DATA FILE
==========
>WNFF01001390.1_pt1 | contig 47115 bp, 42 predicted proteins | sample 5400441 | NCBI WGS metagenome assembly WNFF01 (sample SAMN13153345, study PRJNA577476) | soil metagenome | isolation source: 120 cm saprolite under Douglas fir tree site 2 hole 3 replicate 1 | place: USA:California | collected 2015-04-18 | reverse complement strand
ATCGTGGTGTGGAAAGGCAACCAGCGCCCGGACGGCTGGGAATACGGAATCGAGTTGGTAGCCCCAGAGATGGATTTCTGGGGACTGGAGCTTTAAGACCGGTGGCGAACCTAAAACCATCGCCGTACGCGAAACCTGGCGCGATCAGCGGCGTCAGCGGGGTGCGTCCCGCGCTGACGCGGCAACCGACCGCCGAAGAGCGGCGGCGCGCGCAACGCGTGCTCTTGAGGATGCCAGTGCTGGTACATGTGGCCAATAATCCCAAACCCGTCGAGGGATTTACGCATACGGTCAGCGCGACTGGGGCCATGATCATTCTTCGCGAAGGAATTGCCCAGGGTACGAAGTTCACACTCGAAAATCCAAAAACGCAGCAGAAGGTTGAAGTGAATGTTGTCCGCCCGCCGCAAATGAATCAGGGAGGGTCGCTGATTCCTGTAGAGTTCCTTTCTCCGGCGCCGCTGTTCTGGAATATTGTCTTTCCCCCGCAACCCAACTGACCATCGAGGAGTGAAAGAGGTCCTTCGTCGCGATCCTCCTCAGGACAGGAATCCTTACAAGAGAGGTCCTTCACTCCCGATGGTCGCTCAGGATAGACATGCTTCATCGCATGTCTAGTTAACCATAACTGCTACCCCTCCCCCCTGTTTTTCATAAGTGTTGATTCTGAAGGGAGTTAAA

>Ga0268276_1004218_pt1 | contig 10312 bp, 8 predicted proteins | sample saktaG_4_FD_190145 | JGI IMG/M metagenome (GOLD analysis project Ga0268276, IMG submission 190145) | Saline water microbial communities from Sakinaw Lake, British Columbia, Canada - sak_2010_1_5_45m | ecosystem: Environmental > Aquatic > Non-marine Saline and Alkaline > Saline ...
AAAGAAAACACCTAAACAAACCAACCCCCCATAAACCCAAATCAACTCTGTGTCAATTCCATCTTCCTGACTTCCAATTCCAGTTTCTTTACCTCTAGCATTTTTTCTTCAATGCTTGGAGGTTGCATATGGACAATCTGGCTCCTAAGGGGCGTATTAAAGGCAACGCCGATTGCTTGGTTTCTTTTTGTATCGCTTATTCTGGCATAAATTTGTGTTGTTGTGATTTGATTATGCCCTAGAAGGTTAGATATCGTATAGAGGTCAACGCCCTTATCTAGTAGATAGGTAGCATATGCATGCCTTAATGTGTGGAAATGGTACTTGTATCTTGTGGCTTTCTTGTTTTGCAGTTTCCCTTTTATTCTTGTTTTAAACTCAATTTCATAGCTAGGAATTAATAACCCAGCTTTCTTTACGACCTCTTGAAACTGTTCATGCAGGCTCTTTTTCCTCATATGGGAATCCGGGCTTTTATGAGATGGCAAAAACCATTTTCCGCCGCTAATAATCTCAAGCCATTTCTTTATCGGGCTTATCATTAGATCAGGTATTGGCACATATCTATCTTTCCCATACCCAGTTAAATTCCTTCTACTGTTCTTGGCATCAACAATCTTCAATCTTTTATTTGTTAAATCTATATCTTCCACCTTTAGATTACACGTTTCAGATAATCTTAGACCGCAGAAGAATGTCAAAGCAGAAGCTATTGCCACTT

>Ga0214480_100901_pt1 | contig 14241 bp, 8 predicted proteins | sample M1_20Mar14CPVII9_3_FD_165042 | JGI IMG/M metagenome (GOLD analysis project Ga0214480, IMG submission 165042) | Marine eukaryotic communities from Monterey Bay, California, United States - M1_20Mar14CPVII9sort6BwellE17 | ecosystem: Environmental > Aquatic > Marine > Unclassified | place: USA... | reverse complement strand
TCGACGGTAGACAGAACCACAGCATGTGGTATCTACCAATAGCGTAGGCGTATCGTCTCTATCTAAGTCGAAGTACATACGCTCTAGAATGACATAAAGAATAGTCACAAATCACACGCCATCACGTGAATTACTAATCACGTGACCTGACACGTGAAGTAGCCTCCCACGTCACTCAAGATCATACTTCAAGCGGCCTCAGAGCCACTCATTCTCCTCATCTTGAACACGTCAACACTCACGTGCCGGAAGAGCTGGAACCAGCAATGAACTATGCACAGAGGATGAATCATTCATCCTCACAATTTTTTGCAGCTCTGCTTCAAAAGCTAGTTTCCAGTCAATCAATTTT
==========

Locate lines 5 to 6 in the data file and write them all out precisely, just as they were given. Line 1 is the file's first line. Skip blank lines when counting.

>Ga0214480_100901_pt1 | contig 14241 bp, 8 predicted proteins | sample M1_20Mar14CPVII9_3_FD_165042 | JGI IMG/M metagenome (GOLD analysis project Ga0214480, IMG submission 165042) | Marine eukaryotic communities from Monterey Bay, California, United States - M1_20Mar14CPVII9sort6BwellE17 | ecosystem: Environmental > Aquatic > Marine > Unclassified | place: USA... | reverse complement strand
TCGACGGTAGACAGAACCACAGCATGTGGTATCTACCAATAGCGTAGGCGTATCGTCTCTATCTAAGTCGAAGTACATACGCTCTAGAATGACATAAAGAATAGTCACAAATCACACGCCATCACGTGAATTACTAATCACGTGACCTGACACGTGAAGTAGCCTCCCACGTCACTCAAGATCATACTTCAAGCGGCCTCAGAGCCACTCATTCTCCTCATCTTGAACACGTCAACACTCACGTGCCGGAAGAGCTGGAACCAGCAATGAACTATGCACAGAGGATGAATCATTCATCCTCACAATTTTTTGCAGCTCTGCTTCAAAAGCTAGTTTCCAGTCAATCAATTTT